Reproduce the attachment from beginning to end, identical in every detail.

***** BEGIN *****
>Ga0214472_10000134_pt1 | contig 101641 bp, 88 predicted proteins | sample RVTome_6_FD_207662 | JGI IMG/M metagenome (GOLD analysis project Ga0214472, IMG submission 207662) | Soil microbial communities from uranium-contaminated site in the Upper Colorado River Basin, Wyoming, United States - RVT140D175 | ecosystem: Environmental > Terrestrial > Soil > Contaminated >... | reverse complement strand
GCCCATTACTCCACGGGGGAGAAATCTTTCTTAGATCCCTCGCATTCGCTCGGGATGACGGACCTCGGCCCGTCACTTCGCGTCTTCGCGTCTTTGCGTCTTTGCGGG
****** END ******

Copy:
>Ga0214472_10000134_pt1 | contig 101641 bp, 88 predicted proteins | sample RVTome_6_FD_207662 | JGI IMG/M metagenome (GOLD analysis project Ga0214472, IMG submission 207662) | Soil microbial communities from uranium-contaminated site in the Upper Colorado River Basin, Wyoming, United States - RVT140D175 | ecosystem: Environmental > Terrestrial > Soil > Contaminated >... | reverse complement strand
GCCCATTACTCCACGGGGGAGAAATCTTTCTTAGATCCCTCGCATTCGCTCGGGATGACGGACCTCGGCCCGTCACTTCGCGTCTTCGCGTCTTTGCGTCTTTGCGGG